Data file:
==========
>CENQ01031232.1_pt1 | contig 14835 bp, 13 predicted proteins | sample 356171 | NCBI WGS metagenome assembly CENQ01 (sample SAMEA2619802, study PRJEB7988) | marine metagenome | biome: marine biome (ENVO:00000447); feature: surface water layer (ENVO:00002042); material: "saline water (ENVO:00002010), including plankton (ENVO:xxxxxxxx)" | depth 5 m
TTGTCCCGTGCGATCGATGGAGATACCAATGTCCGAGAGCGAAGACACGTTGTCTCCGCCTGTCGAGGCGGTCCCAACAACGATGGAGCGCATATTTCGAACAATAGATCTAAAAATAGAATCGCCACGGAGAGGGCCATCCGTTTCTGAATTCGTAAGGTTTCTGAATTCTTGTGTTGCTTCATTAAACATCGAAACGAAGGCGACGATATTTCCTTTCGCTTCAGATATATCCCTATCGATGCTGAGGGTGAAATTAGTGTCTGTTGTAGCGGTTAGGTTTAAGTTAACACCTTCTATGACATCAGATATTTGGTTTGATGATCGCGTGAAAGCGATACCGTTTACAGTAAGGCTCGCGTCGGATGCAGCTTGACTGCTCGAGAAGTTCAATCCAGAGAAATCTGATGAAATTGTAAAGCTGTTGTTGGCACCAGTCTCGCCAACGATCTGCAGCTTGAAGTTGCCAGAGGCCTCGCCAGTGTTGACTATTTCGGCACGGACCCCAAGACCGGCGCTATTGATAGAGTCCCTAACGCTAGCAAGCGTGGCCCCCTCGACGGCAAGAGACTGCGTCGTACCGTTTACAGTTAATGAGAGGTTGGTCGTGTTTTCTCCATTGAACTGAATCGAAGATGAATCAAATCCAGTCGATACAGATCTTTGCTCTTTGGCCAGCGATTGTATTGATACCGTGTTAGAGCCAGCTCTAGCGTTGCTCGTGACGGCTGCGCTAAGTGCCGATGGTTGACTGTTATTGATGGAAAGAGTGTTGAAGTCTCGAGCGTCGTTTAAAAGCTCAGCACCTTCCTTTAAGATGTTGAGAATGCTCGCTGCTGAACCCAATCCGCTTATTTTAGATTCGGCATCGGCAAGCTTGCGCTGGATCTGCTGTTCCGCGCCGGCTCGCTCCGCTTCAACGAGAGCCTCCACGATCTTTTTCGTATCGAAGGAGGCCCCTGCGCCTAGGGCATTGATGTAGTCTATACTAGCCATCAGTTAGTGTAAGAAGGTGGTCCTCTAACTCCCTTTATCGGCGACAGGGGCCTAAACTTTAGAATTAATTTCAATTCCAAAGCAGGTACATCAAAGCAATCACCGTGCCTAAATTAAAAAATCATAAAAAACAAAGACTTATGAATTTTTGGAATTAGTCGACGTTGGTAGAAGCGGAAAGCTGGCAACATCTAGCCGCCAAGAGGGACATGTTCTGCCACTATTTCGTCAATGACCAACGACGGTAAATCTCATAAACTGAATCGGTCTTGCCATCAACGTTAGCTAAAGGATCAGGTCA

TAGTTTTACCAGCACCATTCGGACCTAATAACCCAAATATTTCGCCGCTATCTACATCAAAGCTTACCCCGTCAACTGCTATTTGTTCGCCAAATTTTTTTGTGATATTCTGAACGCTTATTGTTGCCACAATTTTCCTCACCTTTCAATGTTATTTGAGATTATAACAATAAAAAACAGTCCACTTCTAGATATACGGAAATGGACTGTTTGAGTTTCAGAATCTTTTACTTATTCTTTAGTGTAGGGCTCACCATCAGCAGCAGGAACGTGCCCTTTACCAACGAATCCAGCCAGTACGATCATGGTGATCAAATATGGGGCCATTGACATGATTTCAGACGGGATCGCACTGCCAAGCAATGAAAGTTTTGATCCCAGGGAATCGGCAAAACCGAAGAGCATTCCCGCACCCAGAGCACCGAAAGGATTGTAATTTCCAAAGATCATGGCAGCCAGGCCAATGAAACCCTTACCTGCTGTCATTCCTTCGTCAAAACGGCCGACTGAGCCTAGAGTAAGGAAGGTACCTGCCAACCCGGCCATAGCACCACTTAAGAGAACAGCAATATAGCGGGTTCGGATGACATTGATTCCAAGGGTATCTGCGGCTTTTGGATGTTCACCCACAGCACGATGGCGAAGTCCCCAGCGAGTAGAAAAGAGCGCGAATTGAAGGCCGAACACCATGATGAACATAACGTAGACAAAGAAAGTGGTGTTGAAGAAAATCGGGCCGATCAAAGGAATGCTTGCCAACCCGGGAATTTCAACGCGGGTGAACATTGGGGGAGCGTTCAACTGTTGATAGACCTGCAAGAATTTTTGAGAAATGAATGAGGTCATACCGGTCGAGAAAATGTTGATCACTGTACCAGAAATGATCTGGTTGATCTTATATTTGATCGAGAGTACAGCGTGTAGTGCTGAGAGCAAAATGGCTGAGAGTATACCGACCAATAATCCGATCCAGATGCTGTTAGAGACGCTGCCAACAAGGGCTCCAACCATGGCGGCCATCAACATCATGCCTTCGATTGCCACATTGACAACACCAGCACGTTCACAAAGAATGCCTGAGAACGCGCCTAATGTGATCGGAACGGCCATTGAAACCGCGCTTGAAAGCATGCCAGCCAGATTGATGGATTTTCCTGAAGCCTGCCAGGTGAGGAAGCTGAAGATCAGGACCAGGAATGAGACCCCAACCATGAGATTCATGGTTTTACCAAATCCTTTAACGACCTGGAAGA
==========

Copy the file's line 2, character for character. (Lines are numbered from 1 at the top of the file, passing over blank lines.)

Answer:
TTGTCCCGTGCGATCGATGGAGATACCAATGTCCGAGAGCGAAGACACGTTGTCTCCGCCTGTCGAGGCGGTCCCAACAACGATGGAGCGCATATTTCGAACAATAGATCTAAAAATAGAATCGCCACGGAGAGGGCCATCCGTTTCTGAATTCGTAAGGTTTCTGAATTCTTGTGTTGCTTCATTAAACATCGAAACGAAGGCGACGATATTTCCTTTCGCTTCAGATATATCCCTATCGATGCTGAGGGTGAAATTAGTGTCTGTTGTAGCGGTTAGGTTTAAGTTAACACCTTCTATGACATCAGATATTTGGTTTGATGATCGCGTGAAAGCGATACCGTTTACAGTAAGGCTCGCGTCGGATGCAGCTTGACTGCTCGAGAAGTTCAATCCAGAGAAATCTGATGAAATTGTAAAGCTGTTGTTGGCACCAGTCTCGCCAACGATCTGCAGCTTGAAGTTGCCAGAGGCCTCGCCAGTGTTGACTATTTCGGCACGGACCCCAAGACCGGCGCTATTGATAGAGTCCCTAACGCTAGCAAGCGTGGCCCCCTCGACGGCAAGAGACTGCGTCGTACCGTTTACAGTTAATGAGAGGTTGGTCGTGTTTTCTCCATTGAACTGAATCGAAGATGAATCAAATCCAGTCGATACAGATCTTTGCTCTTTGGCCAGCGATTGTATTGATACCGTGTTAGAGCCAGCTCTAGCGTTGCTCGTGACGGCTGCGCTAAGTGCCGATGGTTGACTGTTATTGATGGAAAGAGTGTTGAAGTCTCGAGCGTCGTTTAAAAGCTCAGCACCTTCCTTTAAGATGTTGAGAATGCTCGCTGCTGAACCCAATCCGCTTATTTTAGATTCGGCATCGGCAAGCTTGCGCTGGATCTGCTGTTCCGCGCCGGCTCGCTCCGCTTCAACGAGAGCCTCCACGATCTTTTTCGTATCGAAGGAGGCCCCTGCGCCTAGGGCATTGATGTAGTCTATACTAGCCATCAGTTAGTGTAAGAAGGTGGTCCTCTAACTCCCTTTATCGGCGACAGGGGCCTAAACTTTAGAATTAATTTCAATTCCAAAGCAGGTACATCAAAGCAATCACCGTGCCTAAATTAAAAAATCATAAAAAACAAAGACTTATGAATTTTTGGAATTAGTCGACGTTGGTAGAAGCGGAAAGCTGGCAACATCTAGCCGCCAAGAGGGACATGTTCTGCCACTATTTCGTCAATGACCAACGACGGTAAATCTCATAAACTGAATCGGTCTTGCCATCAACGTTAGCTAAAGGATCAGGTCA